Queries having COUNT (*) has possibility of using any non clustered index (non filtered) with less size if the columns in index (Index key(s), included columns) can serve the purpose.
A query can make use of any smaller size Non Clustered Index (NCI) to execute count(*) with no filter.

http://www.devconnections.com/updates/LasVegas_Spring10/SQL/Randal-SQL-SDB306-Mythbusters.pd

Myth 7: Column values are stored sequentially in same order columns are present in table structure

Reality: Nope. Fixed length columns and Variable length columns are stored separately

http://www.sqlservercentral.com/blogs/livingforsqlserver/archive/2010/12/21/sql-server-storage-internals-part-4-how-to-read-a-heap-page.aspx

http://www.sqlskills.com/BLOGS/PAUL/post/Inside-the-Storage-Engine-Anatomy-of-a-page.aspx

Myth 8: NULL won’t occupy space in SQL Server

Reality: Yes for Variable length columns and No for Fixed length columns

You can create a table with nullable fixed & variable length columns and check PAGE content.

Myth 9: Rows in Clustered index table are physically sorted based on clustered index key

Reality: Yes. But you can’t expect the same at all the times. SQL Server can make use of
 Row offset array entries to maintain index order.

We can find lots of demonstrations on web.

Myth 10: Data type of a table is not a key criteria while doing query tuning?

Reality: Data types decide how many rows can fit into a page. A wrong data type may consume 1000’s of excess data pages. This will directly affect IO.
A simple char(100) can do this. Be cautious in choosing data types.

Myth 11: All Indexes in my table will be used in query processor

Reality:  Query processor may keep your index untouched for many reasons.
Lots of Non unique values in index keys or duplicate indexes on same columns can make an index unusable.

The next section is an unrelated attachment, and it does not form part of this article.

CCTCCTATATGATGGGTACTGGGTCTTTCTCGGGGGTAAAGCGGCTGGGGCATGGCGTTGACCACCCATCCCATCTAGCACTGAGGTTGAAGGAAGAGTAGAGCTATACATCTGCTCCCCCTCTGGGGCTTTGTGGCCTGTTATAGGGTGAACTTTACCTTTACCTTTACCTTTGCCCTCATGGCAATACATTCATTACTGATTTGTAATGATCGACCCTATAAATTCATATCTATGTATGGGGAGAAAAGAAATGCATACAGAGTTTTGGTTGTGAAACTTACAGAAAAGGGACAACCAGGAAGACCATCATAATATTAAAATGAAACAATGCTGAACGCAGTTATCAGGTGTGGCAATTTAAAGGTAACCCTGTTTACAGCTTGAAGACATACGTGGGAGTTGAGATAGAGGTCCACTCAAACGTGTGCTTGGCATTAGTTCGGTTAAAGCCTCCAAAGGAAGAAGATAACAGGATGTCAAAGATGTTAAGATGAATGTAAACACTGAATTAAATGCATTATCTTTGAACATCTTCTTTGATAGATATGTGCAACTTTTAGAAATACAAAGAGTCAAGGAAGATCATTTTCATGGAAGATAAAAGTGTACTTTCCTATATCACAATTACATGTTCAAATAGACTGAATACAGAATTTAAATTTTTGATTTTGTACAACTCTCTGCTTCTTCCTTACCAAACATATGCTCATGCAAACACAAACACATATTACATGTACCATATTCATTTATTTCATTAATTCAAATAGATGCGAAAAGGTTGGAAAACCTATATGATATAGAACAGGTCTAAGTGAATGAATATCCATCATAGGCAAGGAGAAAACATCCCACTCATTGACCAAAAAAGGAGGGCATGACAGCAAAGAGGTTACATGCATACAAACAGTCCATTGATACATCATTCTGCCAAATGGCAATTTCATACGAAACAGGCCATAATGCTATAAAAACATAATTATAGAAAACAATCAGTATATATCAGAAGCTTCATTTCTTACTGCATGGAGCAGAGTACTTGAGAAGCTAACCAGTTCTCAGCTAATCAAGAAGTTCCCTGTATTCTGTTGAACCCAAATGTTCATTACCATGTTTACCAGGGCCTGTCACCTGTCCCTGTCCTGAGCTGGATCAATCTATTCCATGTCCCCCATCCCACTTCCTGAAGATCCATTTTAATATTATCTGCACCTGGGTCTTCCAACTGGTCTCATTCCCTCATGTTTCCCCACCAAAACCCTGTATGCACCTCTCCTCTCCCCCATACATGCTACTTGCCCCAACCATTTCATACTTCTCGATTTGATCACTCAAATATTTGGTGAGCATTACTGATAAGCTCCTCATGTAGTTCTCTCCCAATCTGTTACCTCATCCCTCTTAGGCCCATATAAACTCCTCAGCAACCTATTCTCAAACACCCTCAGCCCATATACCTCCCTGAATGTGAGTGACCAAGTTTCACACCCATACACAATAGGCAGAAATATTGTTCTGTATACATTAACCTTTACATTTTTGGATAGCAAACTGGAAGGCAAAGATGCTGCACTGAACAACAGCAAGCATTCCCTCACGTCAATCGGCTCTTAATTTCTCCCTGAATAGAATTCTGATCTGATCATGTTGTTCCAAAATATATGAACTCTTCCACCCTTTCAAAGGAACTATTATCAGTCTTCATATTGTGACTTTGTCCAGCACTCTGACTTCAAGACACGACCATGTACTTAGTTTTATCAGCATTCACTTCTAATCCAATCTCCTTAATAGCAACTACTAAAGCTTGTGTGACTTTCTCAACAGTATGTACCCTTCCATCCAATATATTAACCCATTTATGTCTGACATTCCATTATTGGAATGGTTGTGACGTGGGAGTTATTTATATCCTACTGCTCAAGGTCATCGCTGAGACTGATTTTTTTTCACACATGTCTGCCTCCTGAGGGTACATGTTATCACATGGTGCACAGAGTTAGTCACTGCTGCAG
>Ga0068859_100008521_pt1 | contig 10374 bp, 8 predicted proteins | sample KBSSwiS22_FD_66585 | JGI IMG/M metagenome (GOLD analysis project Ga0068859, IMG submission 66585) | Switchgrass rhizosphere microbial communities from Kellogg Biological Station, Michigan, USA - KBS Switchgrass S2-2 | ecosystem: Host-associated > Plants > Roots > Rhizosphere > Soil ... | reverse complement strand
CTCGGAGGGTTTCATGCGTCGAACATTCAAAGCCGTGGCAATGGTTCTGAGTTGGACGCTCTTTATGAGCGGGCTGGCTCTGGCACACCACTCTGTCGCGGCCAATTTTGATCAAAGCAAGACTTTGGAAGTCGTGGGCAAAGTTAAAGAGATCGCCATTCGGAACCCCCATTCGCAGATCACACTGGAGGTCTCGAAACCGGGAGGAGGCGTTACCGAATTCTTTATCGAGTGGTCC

Myth 12 An index FILLFACTOR is used by regular DML operations

Reality: Thanks to Paul. FILLFACTOR only applies during index build and rebuild operations.

http://www.devconnections.com/updates/LasVegas_Spring10/SQL/Randal-SQL-SDB306-Mythbusters.pdf

Myth 13: I have created some indexes on frequently used columns. my work is done. All my indexes will be used by query processor.

Reality:

1. Query Processor may decide to go for TABLE SCAN/Clustered Index SCAN if record count of a table is very less (its more faster to refer few data pages instead of refering index pages and perform lookups) .

2. Query Processor may decide to go for TABLE SCAN/Clustered Index SCAN if bigger range of rows need to refered in Non Clustered Index (lookup of huge records is a pain)

3. Query processor may simply keep an  Index unused if the Indexed column is having huge number duplicate values (like city, comments or some datetime columns).

Conclusion:

Paul's  complete myths and realities collection is available in http://www.sqlskills.com/BLOGS/PAUL/ (also available in pdf version)

Will catch you in my next blog. till then happy reading.


Copyright © 2002-2014 Simple Talk Publishing. All Rights Reserved. Privacy Policy. Terms of Use. Report Abuse.